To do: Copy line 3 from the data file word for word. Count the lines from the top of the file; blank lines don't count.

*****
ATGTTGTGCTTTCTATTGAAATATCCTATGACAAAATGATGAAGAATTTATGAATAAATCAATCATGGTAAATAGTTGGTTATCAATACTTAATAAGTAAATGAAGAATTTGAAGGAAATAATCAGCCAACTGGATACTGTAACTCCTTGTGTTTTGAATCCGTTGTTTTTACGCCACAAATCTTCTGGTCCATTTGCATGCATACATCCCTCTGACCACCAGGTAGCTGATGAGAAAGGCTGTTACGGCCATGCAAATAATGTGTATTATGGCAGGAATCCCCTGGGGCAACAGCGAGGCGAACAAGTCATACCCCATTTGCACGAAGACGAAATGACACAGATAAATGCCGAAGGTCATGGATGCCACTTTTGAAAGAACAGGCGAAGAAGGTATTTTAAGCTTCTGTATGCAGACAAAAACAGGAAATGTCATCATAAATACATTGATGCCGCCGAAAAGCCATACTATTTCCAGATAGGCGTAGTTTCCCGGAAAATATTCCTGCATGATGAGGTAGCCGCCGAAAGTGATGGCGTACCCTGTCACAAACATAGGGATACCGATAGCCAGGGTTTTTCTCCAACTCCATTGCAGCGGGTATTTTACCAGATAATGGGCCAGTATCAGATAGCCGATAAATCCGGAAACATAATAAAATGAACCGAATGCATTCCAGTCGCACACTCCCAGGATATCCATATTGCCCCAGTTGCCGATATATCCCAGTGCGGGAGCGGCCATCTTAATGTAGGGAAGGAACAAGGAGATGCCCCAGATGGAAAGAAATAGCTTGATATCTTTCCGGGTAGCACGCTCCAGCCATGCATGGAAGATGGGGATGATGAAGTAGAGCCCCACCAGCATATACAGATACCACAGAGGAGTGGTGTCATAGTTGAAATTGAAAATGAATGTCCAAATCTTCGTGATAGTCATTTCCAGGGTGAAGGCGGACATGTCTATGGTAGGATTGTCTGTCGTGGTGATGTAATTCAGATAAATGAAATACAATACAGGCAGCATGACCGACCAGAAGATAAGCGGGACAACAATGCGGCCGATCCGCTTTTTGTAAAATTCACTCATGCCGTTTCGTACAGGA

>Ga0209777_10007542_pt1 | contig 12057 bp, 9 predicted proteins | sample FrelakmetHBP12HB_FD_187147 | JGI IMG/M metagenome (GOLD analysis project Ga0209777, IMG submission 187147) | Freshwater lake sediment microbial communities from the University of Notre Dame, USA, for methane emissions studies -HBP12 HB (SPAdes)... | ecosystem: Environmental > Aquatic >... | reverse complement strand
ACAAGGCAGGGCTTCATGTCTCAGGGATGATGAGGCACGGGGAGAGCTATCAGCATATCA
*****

ACAAGGCAGGGCTTCATGTCTCAGGGATGATGAGGCACGGGGAGAGCTATCAGCATATCA